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It may be hard to notice them at first, but there are signs to watch for: They may come to school habitually disheveled, unwashed or wearing the same set of clothes day after day. They may not have previous school records or proof of immunization.

They are homeless students, and they present unique challenges for administrators.Imagine how a small child from a homeless family feels walking into school the first day and confronting an impatient secretary who demands to see his nonexistent immunization records, said Ann Benson, assistant director for student services in the Davis County School District. It is very intimidating.

"Simply by identifying (homeless students), we were able to help them," Benson said. "Just getting them registered helps a lot."

Benson has been training secretaries and registrars to help smooth the way. Homeless students can enter a new school with no previous school attendance records, and if they haven't been immunized they are immediately sent to the health department, given their first shot, and enter school the next day.

For the past few years Utah districts have received federal money to help homeless students, as a result of the Stewart B. McKinney Act of 1987.

Davis received $18,000 three years ago, but that has shrunk to $14,000 this year and a likely $10,000-12,000 next year. At the same time, the number of identified homeless students in the district has grown from 419 to 649. The increase is partly due to more careful monitoring, but Benson said the actual number has likely grown as well.

"There's a frustration, because you see a lot more needs than you have resources," she said.

Most of the students the Davis District helps are not living out of boxes or cars. They are legally homeless if they have moved three or more times in the past year or lack money for basic necessities. Benson said the majority are "piggy-backing," or temporarily bunking with friends or relatives.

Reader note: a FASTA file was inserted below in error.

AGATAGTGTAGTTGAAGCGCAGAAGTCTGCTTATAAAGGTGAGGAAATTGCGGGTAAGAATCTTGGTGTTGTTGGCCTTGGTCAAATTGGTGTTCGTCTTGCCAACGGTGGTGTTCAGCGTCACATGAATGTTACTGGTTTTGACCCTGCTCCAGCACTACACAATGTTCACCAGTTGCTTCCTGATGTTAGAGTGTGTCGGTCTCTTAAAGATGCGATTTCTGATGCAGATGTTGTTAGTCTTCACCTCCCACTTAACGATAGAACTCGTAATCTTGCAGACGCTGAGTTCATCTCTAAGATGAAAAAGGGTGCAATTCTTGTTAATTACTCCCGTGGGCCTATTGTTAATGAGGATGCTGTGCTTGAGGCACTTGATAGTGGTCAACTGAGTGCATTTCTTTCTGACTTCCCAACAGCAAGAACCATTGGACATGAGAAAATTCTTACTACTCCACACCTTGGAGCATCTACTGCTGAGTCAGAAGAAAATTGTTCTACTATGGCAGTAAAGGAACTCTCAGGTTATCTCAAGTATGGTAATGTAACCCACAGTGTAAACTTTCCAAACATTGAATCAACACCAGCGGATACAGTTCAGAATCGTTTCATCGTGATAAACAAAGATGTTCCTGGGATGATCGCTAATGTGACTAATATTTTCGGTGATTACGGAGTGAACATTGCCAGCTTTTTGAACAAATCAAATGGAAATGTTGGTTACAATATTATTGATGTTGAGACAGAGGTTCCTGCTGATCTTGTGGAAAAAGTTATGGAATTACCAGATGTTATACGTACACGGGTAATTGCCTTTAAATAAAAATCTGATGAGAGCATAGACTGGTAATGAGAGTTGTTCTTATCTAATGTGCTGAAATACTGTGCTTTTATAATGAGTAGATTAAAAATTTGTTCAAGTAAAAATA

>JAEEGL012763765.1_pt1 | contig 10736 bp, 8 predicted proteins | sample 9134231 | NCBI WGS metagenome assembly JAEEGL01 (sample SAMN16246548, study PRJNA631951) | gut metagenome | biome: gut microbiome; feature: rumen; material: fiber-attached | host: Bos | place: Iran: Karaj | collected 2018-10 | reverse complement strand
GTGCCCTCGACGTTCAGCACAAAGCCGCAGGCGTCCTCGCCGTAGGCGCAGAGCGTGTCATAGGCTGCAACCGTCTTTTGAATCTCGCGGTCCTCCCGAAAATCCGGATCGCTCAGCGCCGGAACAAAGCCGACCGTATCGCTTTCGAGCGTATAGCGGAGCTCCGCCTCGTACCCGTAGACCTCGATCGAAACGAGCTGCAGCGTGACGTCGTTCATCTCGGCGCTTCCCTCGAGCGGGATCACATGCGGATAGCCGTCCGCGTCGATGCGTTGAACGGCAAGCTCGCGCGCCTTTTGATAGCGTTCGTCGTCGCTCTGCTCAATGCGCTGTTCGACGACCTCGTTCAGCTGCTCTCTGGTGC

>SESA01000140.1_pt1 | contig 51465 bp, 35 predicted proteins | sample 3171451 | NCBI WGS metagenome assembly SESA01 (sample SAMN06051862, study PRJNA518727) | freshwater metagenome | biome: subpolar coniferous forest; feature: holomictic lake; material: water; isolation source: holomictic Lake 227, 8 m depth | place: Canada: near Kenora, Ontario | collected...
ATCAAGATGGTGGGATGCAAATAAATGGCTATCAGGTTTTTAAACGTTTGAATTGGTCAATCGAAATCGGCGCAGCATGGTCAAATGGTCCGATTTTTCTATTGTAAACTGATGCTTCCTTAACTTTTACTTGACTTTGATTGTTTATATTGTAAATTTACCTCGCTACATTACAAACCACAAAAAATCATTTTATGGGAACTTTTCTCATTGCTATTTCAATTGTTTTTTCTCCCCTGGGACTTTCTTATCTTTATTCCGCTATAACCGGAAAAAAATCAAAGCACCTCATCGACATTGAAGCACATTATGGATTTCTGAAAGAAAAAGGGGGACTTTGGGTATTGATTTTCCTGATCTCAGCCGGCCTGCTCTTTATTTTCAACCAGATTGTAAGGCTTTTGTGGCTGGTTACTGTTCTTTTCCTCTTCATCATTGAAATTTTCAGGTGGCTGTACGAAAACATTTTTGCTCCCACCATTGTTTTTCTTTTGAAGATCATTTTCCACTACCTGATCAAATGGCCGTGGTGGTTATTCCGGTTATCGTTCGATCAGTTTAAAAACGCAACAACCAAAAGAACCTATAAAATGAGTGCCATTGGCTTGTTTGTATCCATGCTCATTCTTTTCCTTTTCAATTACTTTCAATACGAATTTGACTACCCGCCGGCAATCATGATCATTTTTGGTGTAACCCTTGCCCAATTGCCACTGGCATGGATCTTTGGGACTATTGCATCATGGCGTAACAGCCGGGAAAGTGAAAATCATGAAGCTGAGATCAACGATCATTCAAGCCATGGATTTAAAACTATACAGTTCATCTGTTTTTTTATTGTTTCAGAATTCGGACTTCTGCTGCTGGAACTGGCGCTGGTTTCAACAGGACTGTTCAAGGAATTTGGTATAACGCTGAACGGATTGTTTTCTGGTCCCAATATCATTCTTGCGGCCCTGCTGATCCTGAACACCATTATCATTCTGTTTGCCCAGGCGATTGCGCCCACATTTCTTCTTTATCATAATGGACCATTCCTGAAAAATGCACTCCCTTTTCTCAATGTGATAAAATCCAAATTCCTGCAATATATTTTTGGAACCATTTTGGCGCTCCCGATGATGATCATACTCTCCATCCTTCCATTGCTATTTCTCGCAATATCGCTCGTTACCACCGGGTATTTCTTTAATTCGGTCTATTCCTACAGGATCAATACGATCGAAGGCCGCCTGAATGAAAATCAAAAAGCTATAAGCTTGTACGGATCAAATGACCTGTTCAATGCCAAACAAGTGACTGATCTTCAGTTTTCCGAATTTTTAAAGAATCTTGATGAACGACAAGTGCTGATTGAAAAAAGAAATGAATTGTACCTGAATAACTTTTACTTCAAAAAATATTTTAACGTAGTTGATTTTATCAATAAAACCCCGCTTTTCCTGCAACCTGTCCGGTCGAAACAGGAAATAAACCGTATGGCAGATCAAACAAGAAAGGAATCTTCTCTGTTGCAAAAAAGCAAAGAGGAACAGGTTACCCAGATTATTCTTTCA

"You really don't have an adequate residence in that situation," she said.

Holt Elementary Principal Julie Goble began targeting homeless students even before federal grant money became available. She saw children coming to school in sandals in the middle of winter, children wearing no underwear or socks, children waiting to enter school before 7 a.m. because they had nowhere else to go.

"The mother instinct came into play," she said.

Goble's faculty and students established a "clothes closet" for homeless students, helped families with Christmas presents ("This year we went to help two families and wound up helping a dozen") and hired a truant officer to monitor transient students.

One girl, a foster child, was going to lose the violin she loved to play at school music lessons. Goble found enough money to pay for a used one.

"This is very rewarding for me and our teachers, when we see kids happy and wanting to come to school," she said.

"Sometimes it takes us so long to get a handle on their situation that they're gone again before we really have a chance to make an impact," said Washington Elementary Principal Sharla Fillmore.

Sixteen schools in Davis got federal grant money for homeless students this year. Their projects include the following:

- One school established a mini-library where homeless students can take books home to keep.

- A student at the Young Parents School receives a small amount of money to help her pay for utilities.

- Mervyn's donation of $3,000, added to money from the school district, was used to give 50 homeless students a $75 credit each to shop for school outfits.

- One junior high principal allowed two homeless students, brothers, to take morning showers in school locker rooms.

- Two Clearfield schools are going halves with the city to pay admission fees to city recreation programs for homeless students.